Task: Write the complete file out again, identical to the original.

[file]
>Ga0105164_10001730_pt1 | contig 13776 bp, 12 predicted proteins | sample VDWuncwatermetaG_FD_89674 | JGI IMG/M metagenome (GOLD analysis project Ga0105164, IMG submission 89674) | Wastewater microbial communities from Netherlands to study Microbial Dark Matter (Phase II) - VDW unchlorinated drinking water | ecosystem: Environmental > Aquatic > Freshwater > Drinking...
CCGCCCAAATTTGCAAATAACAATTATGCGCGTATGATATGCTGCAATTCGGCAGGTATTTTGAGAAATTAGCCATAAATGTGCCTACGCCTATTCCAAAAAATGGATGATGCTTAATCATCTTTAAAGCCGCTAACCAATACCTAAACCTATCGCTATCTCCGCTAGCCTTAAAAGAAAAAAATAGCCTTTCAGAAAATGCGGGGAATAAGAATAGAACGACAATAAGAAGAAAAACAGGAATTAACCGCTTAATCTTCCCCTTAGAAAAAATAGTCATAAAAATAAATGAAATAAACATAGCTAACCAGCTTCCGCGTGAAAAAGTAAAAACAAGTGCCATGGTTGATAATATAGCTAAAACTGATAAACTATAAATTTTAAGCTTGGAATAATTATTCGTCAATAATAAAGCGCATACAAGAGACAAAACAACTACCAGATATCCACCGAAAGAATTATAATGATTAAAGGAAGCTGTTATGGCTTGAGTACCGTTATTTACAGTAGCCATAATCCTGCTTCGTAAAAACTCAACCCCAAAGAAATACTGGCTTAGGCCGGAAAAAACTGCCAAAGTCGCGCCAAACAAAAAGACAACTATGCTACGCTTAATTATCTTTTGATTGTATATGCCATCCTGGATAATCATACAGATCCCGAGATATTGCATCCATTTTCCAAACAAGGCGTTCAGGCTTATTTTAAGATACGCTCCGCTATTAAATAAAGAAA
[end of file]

>Ga0105164_10001730_pt1 | contig 13776 bp, 12 predicted proteins | sample VDWuncwatermetaG_FD_89674 | JGI IMG/M metagenome (GOLD analysis project Ga0105164, IMG submission 89674) | Wastewater microbial communities from Netherlands to study Microbial Dark Matter (Phase II) - VDW unchlorinated drinking water | ecosystem: Environmental > Aquatic > Freshwater > Drinking...
CCGCCCAAATTTGCAAATAACAATTATGCGCGTATGATATGCTGCAATTCGGCAGGTATTTTGAGAAATTAGCCATAAATGTGCCTACGCCTATTCCAAAAAATGGATGATGCTTAATCATCTTTAAAGCCGCTAACCAATACCTAAACCTATCGCTATCTCCGCTAGCCTTAAAAGAAAAAAATAGCCTTTCAGAAAATGCGGGGAATAAGAATAGAACGACAATAAGAAGAAAAACAGGAATTAACCGCTTAATCTTCCCCTTAGAAAAAATAGTCATAAAAATAAATGAAATAAACATAGCTAACCAGCTTCCGCGTGAAAAAGTAAAAACAAGTGCCATGGTTGATAATATAGCTAAAACTGATAAACTATAAATTTTAAGCTTGGAATAATTATTCGTCAATAATAAAGCGCATACAAGAGACAAAACAACTACCAGATATCCACCGAAAGAATTATAATGATTAAAGGAAGCTGTTATGGCTTGAGTACCGTTATTTACAGTAGCCATAATCCTGCTTCGTAAAAACTCAACCCCAAAGAAATACTGGCTTAGGCCGGAAAAAACTGCCAAAGTCGCGCCAAACAAAAAGACAACTATGCTACGCTTAATTATCTTTTGATTGTATATGCCATCCTGGATAATCATACAGATCCCGAGATATTGCATCCATTTTCCAAACAAGGCGTTCAGGCTTATTTTAAGATACGCTCCGCTATTAAATAAAGAAA